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FREE Kindle Ebook for Mother’s Day May 7 & 8

May 7 and 8 are upon us!

Download your FREE Kindle copy of The Last Violet: Mourning My Mother, Moving Beyond Regret at http://www.ow.ly/vfH8E. This version was beautifully formatted by Gary Hall of http://www.greystrokecreative.com. If you don't have a Kindle, you can download to your computer without charge.

It is interesting to me to see that some of what I wrote in this book as a daughter is now being played out in my own life. How could I have known when I wrote The Last Violet that I was writing a guidebook for myself? 

Vignette

Helplessly I watch

as they make their mad dash

to the bathroom

her pale, thin arm clutching his

their weary feet shuffling

over the light Berber carpet

their bodies stopped with

the weight of many years

They've been together since

they were very young

sometimes they've been happy

sometimes not

but here they walk side by side

as cancer interrupts

whatever they were doing

as cancer eats her body

and tears his heart

"In sickness and in health," they vowed

"until death do us part," they vowed

Helplessly I watch

and then

I go into the kitchen and weep…

(Excerpted from The Last Violet: Mourning My Mother)

My Marriage Book – FREE Download Today

Today's the day! You can click on http://www.amazon.com/dp/B00BT4P0SI and download a FREE copy of This Path We Share: Reflecting on 60 Years of Marriage for your KindleGary Hall formatted it beautifully for eBook. (Find Gary at http://www.greystrokecreative.com.) I am pleased that This Path has seventeen five-star reviews so far and has won three awards.

I worked for a long time on this book. Years longer than I worked on the other two. Perhaps I was afraid that if I finished the book, the story would end. Finally I realized that if I did not complete it before either Les or I took seriously ill or died, I never would. I finished the book. Unfortunately all stories do end. 

I worked especially hard on the last chapter. I wanted it to be just right. And I toiled intently on the last three words. For days, actually. (Of course I won't tell you what they are right now. Gentle smile).

And as it turns out, they were easier said than done.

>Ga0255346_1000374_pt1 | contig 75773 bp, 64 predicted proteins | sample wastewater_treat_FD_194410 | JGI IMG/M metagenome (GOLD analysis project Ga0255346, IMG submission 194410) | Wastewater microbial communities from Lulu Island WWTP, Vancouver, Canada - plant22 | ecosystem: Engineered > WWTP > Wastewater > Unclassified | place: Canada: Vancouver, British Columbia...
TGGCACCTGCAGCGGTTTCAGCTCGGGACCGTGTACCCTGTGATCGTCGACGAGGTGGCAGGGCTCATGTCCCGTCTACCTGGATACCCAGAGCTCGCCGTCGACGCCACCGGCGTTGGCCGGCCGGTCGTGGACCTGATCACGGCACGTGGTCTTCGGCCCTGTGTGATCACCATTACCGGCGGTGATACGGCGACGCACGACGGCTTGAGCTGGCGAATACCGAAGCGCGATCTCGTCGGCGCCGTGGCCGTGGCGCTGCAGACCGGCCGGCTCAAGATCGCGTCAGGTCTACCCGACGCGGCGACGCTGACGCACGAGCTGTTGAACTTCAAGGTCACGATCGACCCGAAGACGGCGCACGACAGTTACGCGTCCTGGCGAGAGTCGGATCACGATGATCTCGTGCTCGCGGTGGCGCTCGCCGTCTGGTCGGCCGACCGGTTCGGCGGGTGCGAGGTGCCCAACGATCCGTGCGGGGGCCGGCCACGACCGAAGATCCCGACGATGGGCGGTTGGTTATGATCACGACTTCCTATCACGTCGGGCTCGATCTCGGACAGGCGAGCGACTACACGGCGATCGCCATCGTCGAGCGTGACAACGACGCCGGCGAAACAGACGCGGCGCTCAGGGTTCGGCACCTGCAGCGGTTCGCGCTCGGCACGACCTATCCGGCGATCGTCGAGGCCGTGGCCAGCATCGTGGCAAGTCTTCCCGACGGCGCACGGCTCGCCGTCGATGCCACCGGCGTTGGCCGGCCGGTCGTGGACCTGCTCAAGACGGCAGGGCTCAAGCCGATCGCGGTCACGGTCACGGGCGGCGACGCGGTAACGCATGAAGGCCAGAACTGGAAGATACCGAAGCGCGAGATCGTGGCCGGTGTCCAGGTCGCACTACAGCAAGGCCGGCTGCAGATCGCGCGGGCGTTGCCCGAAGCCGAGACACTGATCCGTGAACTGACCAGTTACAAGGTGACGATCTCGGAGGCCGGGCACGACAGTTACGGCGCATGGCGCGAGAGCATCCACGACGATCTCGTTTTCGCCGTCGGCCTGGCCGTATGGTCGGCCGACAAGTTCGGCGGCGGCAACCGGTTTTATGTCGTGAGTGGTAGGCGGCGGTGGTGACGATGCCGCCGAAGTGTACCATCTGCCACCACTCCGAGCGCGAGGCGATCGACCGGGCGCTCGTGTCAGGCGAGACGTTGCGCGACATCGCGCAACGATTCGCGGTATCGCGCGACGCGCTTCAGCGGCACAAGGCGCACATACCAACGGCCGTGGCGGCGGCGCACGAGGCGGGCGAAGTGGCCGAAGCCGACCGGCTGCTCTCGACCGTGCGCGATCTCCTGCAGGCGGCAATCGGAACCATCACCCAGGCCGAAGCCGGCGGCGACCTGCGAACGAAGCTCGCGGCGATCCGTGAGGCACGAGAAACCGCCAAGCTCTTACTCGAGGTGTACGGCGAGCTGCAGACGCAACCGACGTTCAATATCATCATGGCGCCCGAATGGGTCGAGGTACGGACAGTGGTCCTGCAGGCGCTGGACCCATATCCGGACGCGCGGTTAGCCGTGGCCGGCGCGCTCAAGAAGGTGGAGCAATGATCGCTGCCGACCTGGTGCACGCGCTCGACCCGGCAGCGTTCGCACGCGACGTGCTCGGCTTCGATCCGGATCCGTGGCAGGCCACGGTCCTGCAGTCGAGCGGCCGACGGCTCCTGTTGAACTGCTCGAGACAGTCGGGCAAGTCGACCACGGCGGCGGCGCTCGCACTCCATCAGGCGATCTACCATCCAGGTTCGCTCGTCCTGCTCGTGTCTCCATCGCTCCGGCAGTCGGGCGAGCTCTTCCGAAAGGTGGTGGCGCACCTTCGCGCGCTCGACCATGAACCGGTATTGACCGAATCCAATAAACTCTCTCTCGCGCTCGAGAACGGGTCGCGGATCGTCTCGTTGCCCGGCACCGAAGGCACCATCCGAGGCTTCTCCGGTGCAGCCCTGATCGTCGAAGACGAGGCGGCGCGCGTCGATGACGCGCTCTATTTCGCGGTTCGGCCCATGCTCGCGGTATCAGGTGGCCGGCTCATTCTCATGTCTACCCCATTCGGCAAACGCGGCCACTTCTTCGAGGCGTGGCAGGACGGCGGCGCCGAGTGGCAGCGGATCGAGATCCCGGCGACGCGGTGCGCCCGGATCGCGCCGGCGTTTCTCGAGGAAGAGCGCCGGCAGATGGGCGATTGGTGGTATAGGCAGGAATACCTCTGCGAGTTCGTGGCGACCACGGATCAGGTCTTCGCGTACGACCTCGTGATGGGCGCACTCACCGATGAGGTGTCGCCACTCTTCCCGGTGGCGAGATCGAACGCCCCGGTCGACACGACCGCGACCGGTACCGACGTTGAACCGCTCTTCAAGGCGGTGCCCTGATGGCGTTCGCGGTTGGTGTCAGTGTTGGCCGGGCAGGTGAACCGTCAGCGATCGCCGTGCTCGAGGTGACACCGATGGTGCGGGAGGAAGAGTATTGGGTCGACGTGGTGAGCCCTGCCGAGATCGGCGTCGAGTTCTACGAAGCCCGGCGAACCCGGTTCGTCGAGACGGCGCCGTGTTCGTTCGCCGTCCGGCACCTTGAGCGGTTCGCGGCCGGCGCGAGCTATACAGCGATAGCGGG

I hope you find encouragement, entertainment, and, maybe, even a little inspiration.

And Happy Valentine's Day!

(If you don't have a Kindle, you can download one for your PC.)

End of Pinktober But Not Cancer

Halloween.

One of my least favorite holidays – pulling together costumes for years on end, kids wild from too much sugar, answering the doorbell to who knows what.

Ugh and boo.

And then there was the year Les and I brought our premature daughter home from the hospital on Halloween, in a blizzard….  

But at least it's the last day of October, the month when so many businesses use our breast cancer to promote their profits. Yvonne Watterson's post explains that much better than I can. And if fears of recurrence spook you, there is good information if you follow the link "may recur at any time" in her post.

[It's also the end of a tough month, health wise, for my dear husband, Les.  We're hoping for better things as the holidays approach – those holidays I do love, Thanksgiving and Christmas.]

But after all the pink, pink, pink, I offer something real to you – real feelings, real disfigurement, real fear, real validation of your many emotions – the eBook version of my award-winning breast cancer book, Fine Black Lines: Reflections on Facing Cancer, Fear and Loneliness. (Read more about the book here Fine Black Lines.

I'm especially happy that my many breast cancer friends around the world will now have access to this inexpensive version, if they are interested. And if you do read it, please let me know what you think and if there are any mistakes.